In this interactive game adapted from the Bigelow Laboratory for Ocean Sciences, build a food web that illustrates the flow of energy in an Antarctic ecosystem and the relationships between predators and prey.
In this game, learners explore the different sizes of things in the world. In this Twister-like game, learners must place a hand or foot on a circle of the right scale - macro, micro, or nano. This activity is a fun way for learners to investigate the sizes of different objects.
In this game, learners try to find nano-related objects on a game board. Learners investigate the different ways nano is in the world around us.
This activity lets learners participate in the process of reconstructing a phylogenetic tree and introduces them to several core bioinformatics concepts, particularly in relation to evolution. Groups of learners (at least 10) repeat a secret message (five to seven similar-sounding words) like the game "Telephone". In this version of the game, however, learners write and then code what they hear, creating a model of a phylogenetic tree and using a species distance matrix. This resource includes background information about phylogenetic trees, maximum parsimony, and matrix theory (see page 6-7 of PDF).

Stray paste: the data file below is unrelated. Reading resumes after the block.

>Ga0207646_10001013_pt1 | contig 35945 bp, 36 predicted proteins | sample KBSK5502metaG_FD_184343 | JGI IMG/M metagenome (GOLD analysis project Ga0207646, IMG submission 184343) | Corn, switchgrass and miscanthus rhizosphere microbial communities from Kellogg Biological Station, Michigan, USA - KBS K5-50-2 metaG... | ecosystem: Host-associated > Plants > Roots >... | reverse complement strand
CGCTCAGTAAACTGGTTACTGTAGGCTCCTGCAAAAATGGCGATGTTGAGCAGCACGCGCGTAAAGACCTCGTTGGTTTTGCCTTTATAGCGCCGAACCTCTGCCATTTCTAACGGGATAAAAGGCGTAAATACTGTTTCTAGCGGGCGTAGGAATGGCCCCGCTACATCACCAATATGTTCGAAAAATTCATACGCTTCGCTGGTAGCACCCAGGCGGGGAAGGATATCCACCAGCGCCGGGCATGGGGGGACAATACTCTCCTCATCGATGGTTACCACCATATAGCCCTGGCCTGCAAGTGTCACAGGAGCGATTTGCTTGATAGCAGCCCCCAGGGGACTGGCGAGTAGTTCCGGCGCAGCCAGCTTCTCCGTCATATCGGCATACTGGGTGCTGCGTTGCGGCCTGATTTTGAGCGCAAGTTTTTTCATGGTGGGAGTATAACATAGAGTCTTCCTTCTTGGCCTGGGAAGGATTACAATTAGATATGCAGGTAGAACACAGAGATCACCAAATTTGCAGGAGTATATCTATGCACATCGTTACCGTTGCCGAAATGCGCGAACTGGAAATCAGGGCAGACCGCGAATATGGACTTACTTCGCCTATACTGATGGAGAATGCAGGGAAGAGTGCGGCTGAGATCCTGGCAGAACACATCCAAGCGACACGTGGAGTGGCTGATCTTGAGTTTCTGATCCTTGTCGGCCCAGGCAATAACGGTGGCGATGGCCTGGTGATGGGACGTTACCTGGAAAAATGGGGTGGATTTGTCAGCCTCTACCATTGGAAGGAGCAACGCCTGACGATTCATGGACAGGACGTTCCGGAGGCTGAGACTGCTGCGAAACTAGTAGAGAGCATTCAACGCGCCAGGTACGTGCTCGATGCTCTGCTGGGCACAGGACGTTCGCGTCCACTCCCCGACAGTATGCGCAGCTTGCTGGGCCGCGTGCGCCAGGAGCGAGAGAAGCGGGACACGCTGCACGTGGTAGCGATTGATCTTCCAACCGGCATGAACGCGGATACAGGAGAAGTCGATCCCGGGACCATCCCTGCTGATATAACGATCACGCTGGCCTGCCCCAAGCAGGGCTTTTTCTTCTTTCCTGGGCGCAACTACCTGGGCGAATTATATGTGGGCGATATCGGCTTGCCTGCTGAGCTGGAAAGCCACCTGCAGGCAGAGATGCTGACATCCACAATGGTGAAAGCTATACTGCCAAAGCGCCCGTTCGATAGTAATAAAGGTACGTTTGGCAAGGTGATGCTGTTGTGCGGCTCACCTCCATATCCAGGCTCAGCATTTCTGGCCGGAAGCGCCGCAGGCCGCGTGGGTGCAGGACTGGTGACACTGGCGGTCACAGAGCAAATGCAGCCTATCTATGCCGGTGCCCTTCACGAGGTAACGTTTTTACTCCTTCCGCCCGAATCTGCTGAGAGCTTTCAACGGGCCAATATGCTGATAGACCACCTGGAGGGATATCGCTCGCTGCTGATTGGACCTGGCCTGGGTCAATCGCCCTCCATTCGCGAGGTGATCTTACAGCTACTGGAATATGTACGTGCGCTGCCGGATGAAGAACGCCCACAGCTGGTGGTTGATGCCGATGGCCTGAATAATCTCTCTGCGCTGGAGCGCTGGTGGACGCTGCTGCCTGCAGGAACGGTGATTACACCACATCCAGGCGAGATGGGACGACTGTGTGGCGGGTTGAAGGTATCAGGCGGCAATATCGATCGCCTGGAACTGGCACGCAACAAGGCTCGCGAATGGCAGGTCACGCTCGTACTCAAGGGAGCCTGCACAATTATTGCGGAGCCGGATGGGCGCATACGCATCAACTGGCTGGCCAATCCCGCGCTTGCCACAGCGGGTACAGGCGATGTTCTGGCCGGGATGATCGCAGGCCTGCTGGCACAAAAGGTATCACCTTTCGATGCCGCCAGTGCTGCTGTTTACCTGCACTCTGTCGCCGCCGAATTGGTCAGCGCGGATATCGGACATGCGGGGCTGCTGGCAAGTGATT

- Computer Science
- Information Science
- Life Science
- Material Type:
- Lesson Plan
- ComPADRE Digital Library
- Brian Mason Scientific and Technical Trust
- Computer Science Unplugged
- Google Inc.
- Jim Becker
- Katrin Becker
- Truman State University
- Date Added:
Learners compare a life-size drawing of a Tyrannosaurus rex head and a full-size Sinornithosaurus body to understand that dinosaurs varied in size. Learners trace individual pieces of a dinosaur on paper and then work together as a group to arrange the pieces of the "puzzle". This is an opportunity to understand scale drawings as well as learn how to work as a group.